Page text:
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Someone once called the Orthodox Church “The Candlelight Kingdom.” Candles are so much a part of our worship that it has been said “to light a candle is to pray.” Why do we use candles? And what has prayer to do with lighting candles? Let's learn about candle-lighting and what it means.

God: Light of the World

Every time we light a candle the flame and the light should remind us of God.

In the Bible God is often described in terms of fire and light: “For our God is a consuming fire” (Hebrews 12:29).

The coming Messiah, Jesus, is spoken of in terms of light: “The people who walked in darkness have seen a great light; those who dwelt in a land of deep darkness, on them has light shined” (Isaiah 9:1-2).

The Gospel of John portrays Jesus in terms of light: “The light shines in the darkness and the darkness has not overcome it” (John 1:5).

And Jesus said: “I am the light of the world; he who follows me will not walk in darkness, but will have the light of life” (John 8:12).

Lighting candles in Church

There is a custom of lighting a candle upon entering church. You may have noticed a bowl of sand and some tapers for this purpose. This simple act is deeply meaningful. It means that in the liturgy when the word of God is preached, the Holy Spirit will come to remove the veil of blindness from our eyes, the veil of lack of understanding and make the light of Christ shine in our hearts. Lighting a candle on entering church expresses our belief that Jesus is the Light of the world and that as His disciple, I am called daily to reflect His light in my life. Some of you may remember the Sunday school song on the same theme “Jesus bids us shine with a clear, pure light, like a little candle burning in the night, in this world of darkness so we must shine, you in your small corner and I in mine.”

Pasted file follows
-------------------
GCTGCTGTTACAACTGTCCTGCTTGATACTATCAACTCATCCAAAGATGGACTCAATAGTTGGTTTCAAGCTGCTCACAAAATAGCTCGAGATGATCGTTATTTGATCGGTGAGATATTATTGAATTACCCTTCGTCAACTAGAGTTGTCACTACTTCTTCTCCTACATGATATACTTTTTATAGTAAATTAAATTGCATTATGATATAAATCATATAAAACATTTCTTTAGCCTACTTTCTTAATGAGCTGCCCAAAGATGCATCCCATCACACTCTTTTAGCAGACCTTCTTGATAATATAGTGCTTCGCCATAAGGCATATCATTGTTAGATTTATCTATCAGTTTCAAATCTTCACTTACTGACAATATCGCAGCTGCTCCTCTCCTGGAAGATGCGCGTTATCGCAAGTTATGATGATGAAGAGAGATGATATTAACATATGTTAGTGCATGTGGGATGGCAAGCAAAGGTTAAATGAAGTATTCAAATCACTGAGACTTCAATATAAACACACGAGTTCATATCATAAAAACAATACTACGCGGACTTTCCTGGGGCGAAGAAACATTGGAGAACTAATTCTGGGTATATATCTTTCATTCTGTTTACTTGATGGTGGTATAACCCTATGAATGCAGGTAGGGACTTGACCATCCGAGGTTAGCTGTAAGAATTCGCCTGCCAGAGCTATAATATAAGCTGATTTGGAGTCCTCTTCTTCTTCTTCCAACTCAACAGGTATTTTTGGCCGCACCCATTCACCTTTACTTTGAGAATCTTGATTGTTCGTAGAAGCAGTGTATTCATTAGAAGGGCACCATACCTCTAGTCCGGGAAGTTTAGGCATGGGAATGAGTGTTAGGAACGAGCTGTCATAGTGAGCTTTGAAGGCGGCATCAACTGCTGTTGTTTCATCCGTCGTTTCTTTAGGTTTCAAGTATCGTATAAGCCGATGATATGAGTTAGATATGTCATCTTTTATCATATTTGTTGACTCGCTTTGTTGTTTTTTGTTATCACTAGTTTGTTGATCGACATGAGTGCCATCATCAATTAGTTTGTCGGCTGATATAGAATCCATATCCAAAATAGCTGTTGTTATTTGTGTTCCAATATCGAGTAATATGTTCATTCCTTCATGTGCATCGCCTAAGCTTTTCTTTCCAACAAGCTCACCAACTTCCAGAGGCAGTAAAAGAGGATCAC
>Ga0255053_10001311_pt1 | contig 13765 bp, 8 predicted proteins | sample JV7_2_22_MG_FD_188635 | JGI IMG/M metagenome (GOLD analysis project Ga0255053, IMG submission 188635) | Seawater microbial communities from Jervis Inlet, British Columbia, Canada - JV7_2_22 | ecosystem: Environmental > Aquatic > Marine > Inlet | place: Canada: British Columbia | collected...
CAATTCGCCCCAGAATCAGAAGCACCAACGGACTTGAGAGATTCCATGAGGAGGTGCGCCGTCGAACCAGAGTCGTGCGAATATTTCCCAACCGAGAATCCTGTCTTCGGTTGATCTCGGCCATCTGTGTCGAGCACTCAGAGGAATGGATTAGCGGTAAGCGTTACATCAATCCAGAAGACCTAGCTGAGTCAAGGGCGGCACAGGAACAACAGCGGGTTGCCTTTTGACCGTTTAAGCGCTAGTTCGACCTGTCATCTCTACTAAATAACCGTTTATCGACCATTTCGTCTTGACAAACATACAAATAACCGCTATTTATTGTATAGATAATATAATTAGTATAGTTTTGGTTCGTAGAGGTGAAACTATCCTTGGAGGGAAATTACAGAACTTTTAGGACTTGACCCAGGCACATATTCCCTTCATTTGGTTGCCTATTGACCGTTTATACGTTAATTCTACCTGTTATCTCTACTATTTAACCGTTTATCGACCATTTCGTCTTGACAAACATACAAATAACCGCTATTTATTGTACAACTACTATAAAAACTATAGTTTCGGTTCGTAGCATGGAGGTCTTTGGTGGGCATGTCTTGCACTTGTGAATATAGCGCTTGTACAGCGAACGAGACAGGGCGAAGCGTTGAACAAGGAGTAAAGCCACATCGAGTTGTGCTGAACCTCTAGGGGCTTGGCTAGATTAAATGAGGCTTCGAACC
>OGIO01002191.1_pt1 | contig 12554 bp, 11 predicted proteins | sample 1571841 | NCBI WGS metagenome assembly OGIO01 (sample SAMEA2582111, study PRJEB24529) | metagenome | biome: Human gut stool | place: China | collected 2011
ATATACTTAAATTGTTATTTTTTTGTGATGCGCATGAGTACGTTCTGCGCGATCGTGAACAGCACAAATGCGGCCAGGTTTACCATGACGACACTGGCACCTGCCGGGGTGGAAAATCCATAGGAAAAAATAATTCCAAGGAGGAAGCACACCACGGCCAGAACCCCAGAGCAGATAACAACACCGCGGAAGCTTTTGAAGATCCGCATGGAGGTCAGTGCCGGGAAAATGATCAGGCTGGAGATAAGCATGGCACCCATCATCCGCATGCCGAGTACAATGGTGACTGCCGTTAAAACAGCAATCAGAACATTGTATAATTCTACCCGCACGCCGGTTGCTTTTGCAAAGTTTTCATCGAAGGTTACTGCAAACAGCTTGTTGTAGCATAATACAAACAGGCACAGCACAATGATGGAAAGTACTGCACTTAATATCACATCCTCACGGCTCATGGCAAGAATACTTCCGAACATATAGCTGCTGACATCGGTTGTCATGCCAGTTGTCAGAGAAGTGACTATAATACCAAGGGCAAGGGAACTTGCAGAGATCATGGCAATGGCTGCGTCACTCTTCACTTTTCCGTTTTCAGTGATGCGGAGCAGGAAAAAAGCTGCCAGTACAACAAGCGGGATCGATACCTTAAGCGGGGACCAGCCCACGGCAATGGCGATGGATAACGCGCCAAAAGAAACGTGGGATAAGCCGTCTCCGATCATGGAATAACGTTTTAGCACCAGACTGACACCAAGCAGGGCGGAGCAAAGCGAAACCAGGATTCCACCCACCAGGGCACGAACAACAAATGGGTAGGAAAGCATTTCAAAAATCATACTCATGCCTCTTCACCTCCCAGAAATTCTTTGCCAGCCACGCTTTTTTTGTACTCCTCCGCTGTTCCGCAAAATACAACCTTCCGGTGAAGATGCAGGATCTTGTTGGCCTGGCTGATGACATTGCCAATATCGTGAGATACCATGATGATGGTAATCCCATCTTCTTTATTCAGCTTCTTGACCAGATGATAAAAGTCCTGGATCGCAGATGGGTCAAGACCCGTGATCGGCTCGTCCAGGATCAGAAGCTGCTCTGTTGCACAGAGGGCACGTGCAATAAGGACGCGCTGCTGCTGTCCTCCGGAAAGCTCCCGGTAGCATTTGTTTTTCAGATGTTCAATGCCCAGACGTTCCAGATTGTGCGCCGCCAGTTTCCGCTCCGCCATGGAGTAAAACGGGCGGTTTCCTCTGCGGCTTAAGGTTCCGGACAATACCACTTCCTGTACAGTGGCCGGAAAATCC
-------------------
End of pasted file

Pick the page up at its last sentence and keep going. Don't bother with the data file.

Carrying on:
At one point during a Baptism or Chrismation, the members of the congregation all hold a lit taper to show that we are “little Christs,” i.e. Christians, and we bear the light of Christ.

When the Priest comes out in procession with the Gospel Book he is preceded by a server, carrying a candle, to show that the word of God — to use the words of the Psalmist — “is a lamp unto our feet and a light unto our path.”


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